Sunday, June 19, is the Solemnity of the Body and Blood of Christ, traditionally known by its name in Latin, Corpus Christi. This year’s celebration of Corpus Christi will mark the opening of the three-year Eucharistic Revival announced last year by the United States Conference of Catholic Bishops. The mission of the Eucharistic Revival is “to renew the Church by enkindling a living relationship with the Lord Jesus Christ in the Holy Eucharist.”
According to the Handbook of Christian Feasts and Customs, by Francis X. Weiser, S.J., “Very early (in the fourteenth century) the custom developed of carrying the Blessed Sacrament in a splendid procession through the town after the Mass on Corpus Christi Day. This was encouraged by the popes, some of whom granted special indulgences to all participants. The Council of Trent (1545-1563) solemnly approved and recommended the procession on Corpus Christi as a public profession of the Catholic faith in the real presence of Christ in the Holy Sacrament.”
The Code of Canon Law encourages liturgical processions outside the church, “When it can be done in the judgment of the diocesan bishop, as a public witness of the veneration toward the Most Holy Eucharist, a procession is to be conducted through the public streets, especially on the solemnity of the Body and the Blood of Christ” (canon 944). The leading of processions outside the church is among the specific liturgical functions especially entrusted to the pastor (canon 530).
In my Pastoral Letter of June 22, 2014, Ars celebrandi et adorandi, Latin for “The Art of Celebrating the Eucharistic Liturgy Properly and Adoring the Lord in the Eucharist Devoutly,” I wrote, “I highly encourage and give permission for pastors to conduct processions with the Blessed Sacrament through the public streets, especially on the solemnity of the Body and the Blood of Christ, as a witness to our faith in the Real Presence of Our Lord in the Eucharist and as an expression of our belief that God is in our midst even in our everyday lives.”
This encouragement and permission for Corpus Christi processions is reflected in Statute 107 of our Fourth Diocesan Synod as adopted in 2017: “As a public witness of the veneration toward the Most Holy Eucharist, clergy in this Diocese may conduct processions with the Blessed Sacrament through the public streets and are especially encouraged to do so on the solemnity of the Body and the Blood of Christ (Corpus Christi). Such processions shall be conducted in accord with the pertinent liturgical customs and norms. Arrangements for the procession through the streets shall be made with local law enforcement and civic officials for the sake of good public order and as required by civil law.”
Carrying the Blessed Sacraments in procession through the streets is what Stephen Bullivant, professor of Theology and Sociology at St Mary's University in London, calls a Credibility Enhancing Display (CRED), which is a sociological term for what makes this Catholic experience special.
The focus of the first year of the Eucharistic Revival will be on Diocesan Revival. Here in the Diocese of Springfield in Illinois, we will observe a Year of the Eucharist, beginning on Dec. 8, 2022, and ending on Dec. 8, 2023. The highlight of our diocesan Year of the Eucharist will be our Centennial Celebration on Oct. 28, 2023, marking one hundred years since the translation of our Diocesan See from Alton to Springfield. This Centennial celebration will be held at the Bank of Springfield Center in Springfield, which holds 7,000 people. I have instructed pastors that there are to be no parish Masses or weddings across the diocese on Oct. 28, 2023, in order to allow all the priests and as many parishioners as possible to attend the day-long event at the BOS Center in Springfield. Our featured speakers, who will address the relationship of the Eucharist in the life of Christian discipleship, will be Dr. Scott Hahn, Professor of Biblical Theology and the New Evangelization at the Franciscan University of Steubenville in Steubenville, Ohio, and Bishop Robert Barron, founder of the global media ministry Word on Fire, who recently was appointed as the new Bishop of Winona-Rochester in Minnesota.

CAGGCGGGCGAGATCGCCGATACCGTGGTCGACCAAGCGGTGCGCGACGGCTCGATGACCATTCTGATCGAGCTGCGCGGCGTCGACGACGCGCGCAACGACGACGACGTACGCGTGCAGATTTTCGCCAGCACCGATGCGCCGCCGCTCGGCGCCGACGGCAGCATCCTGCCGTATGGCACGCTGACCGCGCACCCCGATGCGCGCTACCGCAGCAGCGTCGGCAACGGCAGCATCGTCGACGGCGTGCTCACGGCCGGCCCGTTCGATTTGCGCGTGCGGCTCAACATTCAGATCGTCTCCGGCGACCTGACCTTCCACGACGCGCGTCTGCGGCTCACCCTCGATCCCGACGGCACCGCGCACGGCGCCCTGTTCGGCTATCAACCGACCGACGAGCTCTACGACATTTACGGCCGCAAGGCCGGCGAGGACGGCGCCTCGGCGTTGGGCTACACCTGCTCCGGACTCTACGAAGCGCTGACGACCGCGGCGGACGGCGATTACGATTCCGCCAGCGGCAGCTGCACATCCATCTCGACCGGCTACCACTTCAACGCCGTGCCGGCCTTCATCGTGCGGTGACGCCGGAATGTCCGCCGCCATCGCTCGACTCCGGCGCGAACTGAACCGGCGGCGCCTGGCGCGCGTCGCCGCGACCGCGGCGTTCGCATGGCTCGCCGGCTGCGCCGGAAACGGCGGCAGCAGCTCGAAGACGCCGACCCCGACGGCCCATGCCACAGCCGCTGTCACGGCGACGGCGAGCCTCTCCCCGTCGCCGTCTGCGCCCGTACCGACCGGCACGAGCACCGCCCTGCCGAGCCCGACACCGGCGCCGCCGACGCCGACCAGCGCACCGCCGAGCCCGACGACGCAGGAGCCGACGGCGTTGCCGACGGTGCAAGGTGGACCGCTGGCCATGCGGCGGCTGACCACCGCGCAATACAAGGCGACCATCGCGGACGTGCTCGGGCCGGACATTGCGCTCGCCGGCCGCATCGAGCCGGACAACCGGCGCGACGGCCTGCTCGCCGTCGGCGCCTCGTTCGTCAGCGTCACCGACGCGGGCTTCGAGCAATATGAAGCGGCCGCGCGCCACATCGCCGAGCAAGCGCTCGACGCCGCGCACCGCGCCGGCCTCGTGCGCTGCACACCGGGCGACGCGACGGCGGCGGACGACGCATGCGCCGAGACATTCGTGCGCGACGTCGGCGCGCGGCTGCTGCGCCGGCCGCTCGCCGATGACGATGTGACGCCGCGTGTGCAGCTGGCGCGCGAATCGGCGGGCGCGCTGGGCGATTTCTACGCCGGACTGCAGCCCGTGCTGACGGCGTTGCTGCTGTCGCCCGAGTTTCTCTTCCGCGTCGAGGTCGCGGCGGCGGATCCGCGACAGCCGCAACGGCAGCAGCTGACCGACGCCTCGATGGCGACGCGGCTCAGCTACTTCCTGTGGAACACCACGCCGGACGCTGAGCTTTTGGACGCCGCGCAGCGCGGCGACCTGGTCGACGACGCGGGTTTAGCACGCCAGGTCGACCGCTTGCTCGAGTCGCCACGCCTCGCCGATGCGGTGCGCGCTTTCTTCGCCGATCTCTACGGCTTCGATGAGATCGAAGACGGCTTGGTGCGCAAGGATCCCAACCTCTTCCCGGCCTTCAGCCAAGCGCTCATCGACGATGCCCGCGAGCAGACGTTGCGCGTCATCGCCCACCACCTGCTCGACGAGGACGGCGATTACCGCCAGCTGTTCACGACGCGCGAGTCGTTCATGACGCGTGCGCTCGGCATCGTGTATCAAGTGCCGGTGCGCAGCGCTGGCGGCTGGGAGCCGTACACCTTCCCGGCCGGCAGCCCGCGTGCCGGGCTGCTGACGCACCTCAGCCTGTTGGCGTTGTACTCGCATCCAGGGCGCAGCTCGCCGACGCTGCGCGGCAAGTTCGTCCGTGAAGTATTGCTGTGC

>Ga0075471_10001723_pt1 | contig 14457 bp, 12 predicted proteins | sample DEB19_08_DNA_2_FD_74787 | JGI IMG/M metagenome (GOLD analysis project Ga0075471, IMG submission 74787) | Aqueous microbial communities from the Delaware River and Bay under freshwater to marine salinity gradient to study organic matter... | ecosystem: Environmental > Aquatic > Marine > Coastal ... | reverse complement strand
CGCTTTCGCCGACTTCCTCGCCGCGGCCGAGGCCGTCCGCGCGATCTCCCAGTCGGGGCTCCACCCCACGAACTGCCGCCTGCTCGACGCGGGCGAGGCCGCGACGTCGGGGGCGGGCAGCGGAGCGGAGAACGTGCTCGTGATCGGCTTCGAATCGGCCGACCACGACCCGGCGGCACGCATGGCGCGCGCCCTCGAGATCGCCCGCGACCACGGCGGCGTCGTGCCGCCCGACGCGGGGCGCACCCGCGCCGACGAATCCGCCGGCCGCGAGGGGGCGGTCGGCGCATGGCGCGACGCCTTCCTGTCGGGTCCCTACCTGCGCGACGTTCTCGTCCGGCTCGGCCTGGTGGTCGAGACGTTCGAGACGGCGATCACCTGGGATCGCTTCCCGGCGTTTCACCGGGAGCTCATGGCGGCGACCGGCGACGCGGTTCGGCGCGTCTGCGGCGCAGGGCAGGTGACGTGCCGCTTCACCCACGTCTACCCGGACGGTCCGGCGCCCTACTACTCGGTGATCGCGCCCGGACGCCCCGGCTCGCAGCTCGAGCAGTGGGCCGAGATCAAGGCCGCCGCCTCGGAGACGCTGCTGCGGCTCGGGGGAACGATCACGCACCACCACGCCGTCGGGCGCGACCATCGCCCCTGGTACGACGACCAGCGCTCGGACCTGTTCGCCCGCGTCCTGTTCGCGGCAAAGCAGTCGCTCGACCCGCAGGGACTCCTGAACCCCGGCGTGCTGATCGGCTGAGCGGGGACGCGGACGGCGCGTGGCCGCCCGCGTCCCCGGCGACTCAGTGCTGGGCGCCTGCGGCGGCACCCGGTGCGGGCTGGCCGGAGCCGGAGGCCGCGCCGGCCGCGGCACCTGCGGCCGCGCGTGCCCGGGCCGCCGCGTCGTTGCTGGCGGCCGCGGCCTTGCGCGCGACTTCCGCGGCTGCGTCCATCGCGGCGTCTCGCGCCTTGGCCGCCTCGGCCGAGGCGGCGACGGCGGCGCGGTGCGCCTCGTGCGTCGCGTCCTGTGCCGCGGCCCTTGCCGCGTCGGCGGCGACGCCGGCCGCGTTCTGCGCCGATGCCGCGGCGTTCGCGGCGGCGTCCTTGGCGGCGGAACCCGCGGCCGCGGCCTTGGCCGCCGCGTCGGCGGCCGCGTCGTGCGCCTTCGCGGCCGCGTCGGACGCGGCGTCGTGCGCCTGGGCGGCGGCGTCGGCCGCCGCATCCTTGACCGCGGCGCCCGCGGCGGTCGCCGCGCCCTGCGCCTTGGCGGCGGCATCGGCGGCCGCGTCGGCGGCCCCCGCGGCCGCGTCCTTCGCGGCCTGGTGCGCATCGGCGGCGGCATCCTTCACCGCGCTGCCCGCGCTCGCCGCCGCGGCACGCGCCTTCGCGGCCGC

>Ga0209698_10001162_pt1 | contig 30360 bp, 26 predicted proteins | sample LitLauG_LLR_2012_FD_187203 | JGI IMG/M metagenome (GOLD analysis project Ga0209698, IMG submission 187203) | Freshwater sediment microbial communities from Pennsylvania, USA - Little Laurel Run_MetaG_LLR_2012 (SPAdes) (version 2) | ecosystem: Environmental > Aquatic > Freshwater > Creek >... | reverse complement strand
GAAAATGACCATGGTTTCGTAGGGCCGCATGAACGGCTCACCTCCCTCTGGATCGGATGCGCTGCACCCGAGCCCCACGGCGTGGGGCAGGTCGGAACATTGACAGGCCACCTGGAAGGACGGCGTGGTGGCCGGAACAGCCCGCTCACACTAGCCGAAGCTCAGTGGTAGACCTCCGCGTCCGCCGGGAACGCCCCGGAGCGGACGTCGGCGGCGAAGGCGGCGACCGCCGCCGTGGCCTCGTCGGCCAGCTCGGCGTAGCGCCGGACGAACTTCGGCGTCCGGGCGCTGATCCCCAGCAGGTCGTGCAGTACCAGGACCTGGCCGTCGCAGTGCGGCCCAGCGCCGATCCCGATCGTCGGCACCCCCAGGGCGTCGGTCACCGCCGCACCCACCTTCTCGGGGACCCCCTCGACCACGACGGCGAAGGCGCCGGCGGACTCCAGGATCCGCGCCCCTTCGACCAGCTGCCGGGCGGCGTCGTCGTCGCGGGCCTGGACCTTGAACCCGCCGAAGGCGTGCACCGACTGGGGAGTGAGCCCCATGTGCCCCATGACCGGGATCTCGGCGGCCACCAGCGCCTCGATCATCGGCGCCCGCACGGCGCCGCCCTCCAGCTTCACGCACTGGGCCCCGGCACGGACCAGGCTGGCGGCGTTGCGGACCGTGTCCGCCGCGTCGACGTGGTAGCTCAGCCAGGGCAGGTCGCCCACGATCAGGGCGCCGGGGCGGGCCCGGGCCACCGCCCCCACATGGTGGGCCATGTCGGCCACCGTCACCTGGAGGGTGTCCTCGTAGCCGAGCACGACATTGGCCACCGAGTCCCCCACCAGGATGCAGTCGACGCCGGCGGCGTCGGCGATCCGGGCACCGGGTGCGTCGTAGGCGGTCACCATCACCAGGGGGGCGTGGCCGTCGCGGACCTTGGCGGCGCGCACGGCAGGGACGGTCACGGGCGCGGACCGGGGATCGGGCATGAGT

The second phase of the Eucharistic Revival, through June 2024, will foster eucharistic devotion at the parish level, strengthening our liturgical life through eucharistic adoration, missions, resources, preaching, and movements of the Holy Spirit. These local efforts will be designed to help convert hearts and minds to fall more deeply in love with Jesus Christ, truly present in the Holy Eucharist.
The third phase of the Eucharistic Revival will be the National Eucharistic Congress, to be held in Indianapolis from July 17 to 21, 2024. At this historic event, more than 80,000 Catholics of all ages from every diocese in the United States are expected to gather in Indianapolis to worship our Risen Lord in the mystery of the Eucharist. Then, the Year of Going Out On Mission will take place from July 21, 2024, through Pentecost of 2025. We pray that the Holy Spirit will enkindle a missionary fire in the heart of our nation as we reconsecrate ourselves to the source and summit of our faith.
May God give us this grace. Amen.
“No one may share the eucharist with us unless he believes that what we teach is true, unless he is washed in the regenerating waters of baptism for the remission of his sins, and unless he lives in accordance with the principles given us by Christ.” These words were written between 155-157 A.D. to the Roman Emperor by St. Justin in his treatise providing a detailed explanation of Christian practices and rituals, while also seeking to convince the emperor to abandon the persecution of the Church. Not only did the emperor reject Justin’s arguments, but Justin was eventually put on trial around the year 165 A.D. for refusing to worship the pagan gods of the Roman Empire.